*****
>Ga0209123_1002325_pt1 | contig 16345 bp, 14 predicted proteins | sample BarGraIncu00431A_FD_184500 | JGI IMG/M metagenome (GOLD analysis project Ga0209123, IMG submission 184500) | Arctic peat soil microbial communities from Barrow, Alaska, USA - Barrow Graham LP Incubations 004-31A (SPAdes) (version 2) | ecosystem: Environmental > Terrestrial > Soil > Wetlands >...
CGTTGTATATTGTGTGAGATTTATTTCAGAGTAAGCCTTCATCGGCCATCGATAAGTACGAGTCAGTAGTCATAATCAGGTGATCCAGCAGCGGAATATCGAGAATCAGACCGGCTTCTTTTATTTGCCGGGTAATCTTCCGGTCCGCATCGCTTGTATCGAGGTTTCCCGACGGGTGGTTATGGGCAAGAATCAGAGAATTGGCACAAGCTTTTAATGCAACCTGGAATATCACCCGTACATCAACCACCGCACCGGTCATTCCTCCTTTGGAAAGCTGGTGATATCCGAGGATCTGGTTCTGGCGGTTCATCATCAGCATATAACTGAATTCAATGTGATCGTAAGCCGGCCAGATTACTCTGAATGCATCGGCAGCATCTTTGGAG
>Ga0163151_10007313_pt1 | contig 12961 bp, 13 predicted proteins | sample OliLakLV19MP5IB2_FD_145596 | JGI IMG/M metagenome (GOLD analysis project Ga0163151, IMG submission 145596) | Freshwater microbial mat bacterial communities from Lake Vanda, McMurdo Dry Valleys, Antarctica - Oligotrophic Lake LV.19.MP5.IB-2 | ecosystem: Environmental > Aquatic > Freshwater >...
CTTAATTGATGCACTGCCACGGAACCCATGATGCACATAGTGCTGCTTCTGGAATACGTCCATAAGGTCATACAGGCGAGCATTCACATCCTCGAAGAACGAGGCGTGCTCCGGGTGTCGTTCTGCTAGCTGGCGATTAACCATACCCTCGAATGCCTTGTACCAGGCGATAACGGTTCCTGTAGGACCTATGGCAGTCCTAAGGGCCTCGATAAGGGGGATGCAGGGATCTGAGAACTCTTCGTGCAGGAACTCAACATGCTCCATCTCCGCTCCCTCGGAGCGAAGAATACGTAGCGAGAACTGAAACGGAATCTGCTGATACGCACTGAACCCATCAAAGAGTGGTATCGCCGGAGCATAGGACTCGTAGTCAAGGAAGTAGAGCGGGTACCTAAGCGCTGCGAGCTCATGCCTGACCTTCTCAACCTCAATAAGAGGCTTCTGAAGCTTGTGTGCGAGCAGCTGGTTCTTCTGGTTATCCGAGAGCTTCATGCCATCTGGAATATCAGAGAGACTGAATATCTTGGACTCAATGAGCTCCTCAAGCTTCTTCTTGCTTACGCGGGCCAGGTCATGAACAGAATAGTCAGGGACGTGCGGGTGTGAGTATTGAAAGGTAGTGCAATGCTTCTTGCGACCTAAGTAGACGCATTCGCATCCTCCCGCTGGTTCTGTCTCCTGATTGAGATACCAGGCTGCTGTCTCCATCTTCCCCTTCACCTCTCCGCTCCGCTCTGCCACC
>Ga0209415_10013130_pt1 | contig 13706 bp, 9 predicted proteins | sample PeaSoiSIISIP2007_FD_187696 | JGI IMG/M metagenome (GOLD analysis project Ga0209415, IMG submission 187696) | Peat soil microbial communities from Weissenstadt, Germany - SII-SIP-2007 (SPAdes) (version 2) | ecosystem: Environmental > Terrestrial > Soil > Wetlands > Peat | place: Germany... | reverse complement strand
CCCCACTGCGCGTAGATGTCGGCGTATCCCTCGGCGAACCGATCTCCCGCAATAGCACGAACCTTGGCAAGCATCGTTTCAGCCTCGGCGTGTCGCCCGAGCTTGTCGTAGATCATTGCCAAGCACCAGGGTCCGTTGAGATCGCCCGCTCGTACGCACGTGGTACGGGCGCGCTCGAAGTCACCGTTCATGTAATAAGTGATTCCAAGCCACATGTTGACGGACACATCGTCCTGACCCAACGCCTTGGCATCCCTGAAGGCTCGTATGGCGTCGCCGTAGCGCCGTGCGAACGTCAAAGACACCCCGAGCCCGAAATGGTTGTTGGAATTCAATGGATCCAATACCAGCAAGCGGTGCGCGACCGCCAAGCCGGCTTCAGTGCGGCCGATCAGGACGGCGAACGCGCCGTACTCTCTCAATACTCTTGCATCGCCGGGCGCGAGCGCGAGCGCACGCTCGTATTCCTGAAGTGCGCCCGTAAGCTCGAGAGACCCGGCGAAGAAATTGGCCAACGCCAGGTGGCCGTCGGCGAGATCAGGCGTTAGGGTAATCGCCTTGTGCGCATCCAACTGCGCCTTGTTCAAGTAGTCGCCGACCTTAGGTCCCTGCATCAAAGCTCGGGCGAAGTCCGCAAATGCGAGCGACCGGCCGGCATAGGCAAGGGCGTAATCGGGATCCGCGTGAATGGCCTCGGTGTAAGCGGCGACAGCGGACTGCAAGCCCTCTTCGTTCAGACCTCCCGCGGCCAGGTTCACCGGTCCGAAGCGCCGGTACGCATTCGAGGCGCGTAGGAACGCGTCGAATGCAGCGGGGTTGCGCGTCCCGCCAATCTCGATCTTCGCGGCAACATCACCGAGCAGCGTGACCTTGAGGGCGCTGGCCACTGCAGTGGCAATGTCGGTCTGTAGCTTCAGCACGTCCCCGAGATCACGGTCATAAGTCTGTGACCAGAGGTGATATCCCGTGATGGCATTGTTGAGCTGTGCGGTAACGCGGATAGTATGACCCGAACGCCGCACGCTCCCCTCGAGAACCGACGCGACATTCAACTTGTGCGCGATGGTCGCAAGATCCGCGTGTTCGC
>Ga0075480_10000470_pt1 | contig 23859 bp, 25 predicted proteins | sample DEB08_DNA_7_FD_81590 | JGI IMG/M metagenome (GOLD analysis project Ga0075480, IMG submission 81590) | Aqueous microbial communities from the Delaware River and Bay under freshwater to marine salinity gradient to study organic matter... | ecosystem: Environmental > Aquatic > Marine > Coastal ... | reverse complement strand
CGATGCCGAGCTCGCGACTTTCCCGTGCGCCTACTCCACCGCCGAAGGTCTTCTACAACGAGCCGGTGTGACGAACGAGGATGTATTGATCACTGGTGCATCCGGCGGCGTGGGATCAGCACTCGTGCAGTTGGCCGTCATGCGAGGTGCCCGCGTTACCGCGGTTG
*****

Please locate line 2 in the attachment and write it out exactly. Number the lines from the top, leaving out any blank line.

CGTTGTATATTGTGTGAGATTTATTTCAGAGTAAGCCTTCATCGGCCATCGATAAGTACGAGTCAGTAGTCATAATCAGGTGATCCAGCAGCGGAATATCGAGAATCAGACCGGCTTCTTTTATTTGCCGGGTAATCTTCCGGTCCGCATCGCTTGTATCGAGGTTTCCCGACGGGTGGTTATGGGCAAGAATCAGAGAATTGGCACAAGCTTTTAATGCAACCTGGAATATCACCCGTACATCAACCACCGCACCGGTCATTCCTCCTTTGGAAAGCTGGTGATATCCGAGGATCTGGTTCTGGCGGTTCATCATCAGCATATAACTGAATTCAATGTGATCGTAAGCCGGCCAGATTACTCTGAATGCATCGGCAGCATCTTTGGAG